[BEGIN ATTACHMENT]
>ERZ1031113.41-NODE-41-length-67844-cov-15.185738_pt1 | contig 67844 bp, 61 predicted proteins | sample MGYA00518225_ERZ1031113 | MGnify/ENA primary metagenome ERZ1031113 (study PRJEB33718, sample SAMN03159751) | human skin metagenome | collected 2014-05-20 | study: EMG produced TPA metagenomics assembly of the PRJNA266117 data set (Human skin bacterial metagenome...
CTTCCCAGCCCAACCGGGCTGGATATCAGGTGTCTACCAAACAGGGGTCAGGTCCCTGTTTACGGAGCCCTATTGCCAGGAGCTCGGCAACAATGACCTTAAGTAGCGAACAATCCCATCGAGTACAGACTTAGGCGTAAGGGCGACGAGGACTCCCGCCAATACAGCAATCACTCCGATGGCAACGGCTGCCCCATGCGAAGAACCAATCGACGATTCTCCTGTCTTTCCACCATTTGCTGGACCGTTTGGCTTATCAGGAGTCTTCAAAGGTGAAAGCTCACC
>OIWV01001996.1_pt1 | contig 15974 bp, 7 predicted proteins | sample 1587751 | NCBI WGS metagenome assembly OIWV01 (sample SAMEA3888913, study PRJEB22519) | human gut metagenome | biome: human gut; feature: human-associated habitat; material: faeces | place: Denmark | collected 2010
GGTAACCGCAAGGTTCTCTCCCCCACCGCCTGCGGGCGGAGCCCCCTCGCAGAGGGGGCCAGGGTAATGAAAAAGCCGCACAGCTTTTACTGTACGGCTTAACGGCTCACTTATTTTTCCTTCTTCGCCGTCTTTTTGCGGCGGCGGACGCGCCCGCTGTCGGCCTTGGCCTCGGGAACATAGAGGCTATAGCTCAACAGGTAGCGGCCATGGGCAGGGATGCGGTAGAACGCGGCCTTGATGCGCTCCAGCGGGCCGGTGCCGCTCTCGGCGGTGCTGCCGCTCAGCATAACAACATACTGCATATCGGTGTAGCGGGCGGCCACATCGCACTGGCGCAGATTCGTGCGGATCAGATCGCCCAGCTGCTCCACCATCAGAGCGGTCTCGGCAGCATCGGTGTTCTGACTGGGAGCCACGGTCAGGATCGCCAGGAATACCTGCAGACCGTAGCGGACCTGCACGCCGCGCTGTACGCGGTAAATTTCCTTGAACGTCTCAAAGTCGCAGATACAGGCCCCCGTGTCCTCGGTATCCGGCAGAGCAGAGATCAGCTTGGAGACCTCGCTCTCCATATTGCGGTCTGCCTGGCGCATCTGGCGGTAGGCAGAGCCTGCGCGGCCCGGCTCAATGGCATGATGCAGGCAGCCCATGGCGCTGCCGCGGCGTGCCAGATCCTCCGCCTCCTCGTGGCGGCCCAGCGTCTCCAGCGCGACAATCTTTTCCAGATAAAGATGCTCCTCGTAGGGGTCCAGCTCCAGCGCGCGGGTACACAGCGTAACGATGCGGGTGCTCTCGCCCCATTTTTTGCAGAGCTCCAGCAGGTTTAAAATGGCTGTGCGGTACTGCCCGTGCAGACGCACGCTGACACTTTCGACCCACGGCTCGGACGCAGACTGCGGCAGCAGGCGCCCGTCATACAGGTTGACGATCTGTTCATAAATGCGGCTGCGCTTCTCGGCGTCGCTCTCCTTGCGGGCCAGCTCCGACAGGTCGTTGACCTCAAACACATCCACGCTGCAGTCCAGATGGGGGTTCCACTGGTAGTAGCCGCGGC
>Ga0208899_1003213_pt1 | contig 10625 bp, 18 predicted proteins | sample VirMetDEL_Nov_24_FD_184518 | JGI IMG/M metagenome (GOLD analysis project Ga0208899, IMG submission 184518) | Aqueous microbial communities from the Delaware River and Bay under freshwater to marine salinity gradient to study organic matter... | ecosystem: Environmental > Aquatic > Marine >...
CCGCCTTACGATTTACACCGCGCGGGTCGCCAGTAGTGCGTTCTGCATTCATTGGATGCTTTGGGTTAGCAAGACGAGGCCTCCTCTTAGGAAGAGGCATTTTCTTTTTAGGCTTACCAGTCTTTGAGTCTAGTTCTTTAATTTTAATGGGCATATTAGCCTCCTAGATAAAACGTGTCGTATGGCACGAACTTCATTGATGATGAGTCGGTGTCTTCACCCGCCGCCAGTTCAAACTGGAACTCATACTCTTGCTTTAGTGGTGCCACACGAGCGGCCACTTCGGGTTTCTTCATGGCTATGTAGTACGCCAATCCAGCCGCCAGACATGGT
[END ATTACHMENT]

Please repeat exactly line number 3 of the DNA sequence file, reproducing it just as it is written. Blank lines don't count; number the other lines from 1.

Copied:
>OIWV01001996.1_pt1 | contig 15974 bp, 7 predicted proteins | sample 1587751 | NCBI WGS metagenome assembly OIWV01 (sample SAMEA3888913, study PRJEB22519) | human gut metagenome | biome: human gut; feature: human-associated habitat; material: faeces | place: Denmark | collected 2010